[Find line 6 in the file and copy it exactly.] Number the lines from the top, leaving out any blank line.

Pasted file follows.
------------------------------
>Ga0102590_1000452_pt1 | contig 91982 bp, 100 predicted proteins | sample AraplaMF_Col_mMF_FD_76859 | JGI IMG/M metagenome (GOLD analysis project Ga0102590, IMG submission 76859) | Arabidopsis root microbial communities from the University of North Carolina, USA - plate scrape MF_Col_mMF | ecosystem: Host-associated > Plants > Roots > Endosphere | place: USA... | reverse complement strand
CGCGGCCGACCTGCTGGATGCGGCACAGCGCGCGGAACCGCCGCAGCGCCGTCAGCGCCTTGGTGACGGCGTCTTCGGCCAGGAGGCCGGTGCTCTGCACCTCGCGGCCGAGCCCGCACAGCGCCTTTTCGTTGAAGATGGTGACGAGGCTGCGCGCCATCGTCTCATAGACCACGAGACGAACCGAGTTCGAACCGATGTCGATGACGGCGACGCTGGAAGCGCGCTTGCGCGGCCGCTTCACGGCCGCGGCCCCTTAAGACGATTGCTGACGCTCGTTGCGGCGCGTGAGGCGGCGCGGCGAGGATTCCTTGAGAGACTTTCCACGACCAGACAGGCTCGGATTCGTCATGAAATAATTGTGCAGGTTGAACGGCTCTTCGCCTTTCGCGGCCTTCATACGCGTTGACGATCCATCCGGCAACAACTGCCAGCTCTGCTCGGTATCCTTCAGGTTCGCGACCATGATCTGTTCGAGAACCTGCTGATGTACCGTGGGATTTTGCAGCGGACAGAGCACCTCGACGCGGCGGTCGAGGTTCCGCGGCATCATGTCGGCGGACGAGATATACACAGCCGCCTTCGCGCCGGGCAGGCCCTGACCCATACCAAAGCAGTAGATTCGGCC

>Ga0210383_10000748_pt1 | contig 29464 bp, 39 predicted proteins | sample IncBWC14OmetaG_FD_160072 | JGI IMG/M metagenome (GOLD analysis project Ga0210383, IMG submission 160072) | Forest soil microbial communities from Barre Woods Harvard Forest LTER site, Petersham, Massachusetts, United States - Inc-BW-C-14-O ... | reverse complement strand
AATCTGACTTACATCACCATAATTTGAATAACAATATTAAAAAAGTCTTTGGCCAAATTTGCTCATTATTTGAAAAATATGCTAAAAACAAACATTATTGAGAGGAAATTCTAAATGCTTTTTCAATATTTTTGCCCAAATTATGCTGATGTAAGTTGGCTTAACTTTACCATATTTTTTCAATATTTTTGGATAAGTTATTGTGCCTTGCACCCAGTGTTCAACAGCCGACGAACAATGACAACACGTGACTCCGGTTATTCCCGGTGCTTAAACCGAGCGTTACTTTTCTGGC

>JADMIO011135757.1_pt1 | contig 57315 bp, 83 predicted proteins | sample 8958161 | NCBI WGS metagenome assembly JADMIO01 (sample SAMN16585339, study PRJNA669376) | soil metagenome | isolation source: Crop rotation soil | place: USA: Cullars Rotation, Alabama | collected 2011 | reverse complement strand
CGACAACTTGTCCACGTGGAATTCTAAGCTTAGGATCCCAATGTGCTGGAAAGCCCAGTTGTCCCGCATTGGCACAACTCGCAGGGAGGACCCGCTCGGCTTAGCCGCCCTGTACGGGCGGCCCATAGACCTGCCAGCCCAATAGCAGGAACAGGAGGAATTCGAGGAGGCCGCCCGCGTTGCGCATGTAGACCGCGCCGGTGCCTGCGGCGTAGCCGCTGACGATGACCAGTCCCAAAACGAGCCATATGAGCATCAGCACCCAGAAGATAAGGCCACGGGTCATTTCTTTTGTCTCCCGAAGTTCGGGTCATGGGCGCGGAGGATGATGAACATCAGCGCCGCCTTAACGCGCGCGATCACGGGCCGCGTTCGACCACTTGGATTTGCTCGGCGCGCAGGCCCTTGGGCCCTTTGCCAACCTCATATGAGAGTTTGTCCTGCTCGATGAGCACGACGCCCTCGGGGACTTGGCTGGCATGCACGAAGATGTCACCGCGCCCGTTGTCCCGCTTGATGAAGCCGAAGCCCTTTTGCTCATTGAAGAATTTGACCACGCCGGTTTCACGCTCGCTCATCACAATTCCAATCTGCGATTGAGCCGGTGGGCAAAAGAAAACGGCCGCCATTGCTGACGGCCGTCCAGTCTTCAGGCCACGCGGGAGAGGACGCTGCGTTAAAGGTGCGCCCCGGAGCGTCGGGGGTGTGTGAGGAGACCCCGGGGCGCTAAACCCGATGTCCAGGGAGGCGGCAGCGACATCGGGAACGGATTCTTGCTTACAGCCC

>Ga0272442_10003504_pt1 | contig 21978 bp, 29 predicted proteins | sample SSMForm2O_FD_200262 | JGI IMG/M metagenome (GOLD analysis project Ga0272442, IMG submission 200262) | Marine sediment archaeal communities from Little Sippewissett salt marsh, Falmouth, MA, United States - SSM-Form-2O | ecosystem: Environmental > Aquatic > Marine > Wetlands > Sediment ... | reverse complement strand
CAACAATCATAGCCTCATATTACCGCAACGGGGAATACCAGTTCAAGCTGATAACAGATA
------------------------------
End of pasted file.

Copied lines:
CGACAACTTGTCCACGTGGAATTCTAAGCTTAGGATCCCAATGTGCTGGAAAGCCCAGTTGTCCCGCATTGGCACAACTCGCAGGGAGGACCCGCTCGGCTTAGCCGCCCTGTACGGGCGGCCCATAGACCTGCCAGCCCAATAGCAGGAACAGGAGGAATTCGAGGAGGCCGCCCGCGTTGCGCATGTAGACCGCGCCGGTGCCTGCGGCGTAGCCGCTGACGATGACCAGTCCCAAAACGAGCCATATGAGCATCAGCACCCAGAAGATAAGGCCACGGGTCATTTCTTTTGTCTCCCGAAGTTCGGGTCATGGGCGCGGAGGATGATGAACATCAGCGCCGCCTTAACGCGCGCGATCACGGGCCGCGTTCGACCACTTGGATTTGCTCGGCGCGCAGGCCCTTGGGCCCTTTGCCAACCTCATATGAGAGTTTGTCCTGCTCGATGAGCACGACGCCCTCGGGGACTTGGCTGGCATGCACGAAGATGTCACCGCGCCCGTTGTCCCGCTTGATGAAGCCGAAGCCCTTTTGCTCATTGAAGAATTTGACCACGCCGGTTTCACGCTCGCTCATCACAATTCCAATCTGCGATTGAGCCGGTGGGCAAAAGAAAACGGCCGCCATTGCTGACGGCCGTCCAGTCTTCAGGCCACGCGGGAGAGGACGCTGCGTTAAAGGTGCGCCCCGGAGCGTCGGGGGTGTGTGAGGAGACCCCGGGGCGCTAAACCCGATGTCCAGGGAGGCGGCAGCGACATCGGGAACGGATTCTTGCTTACAGCCC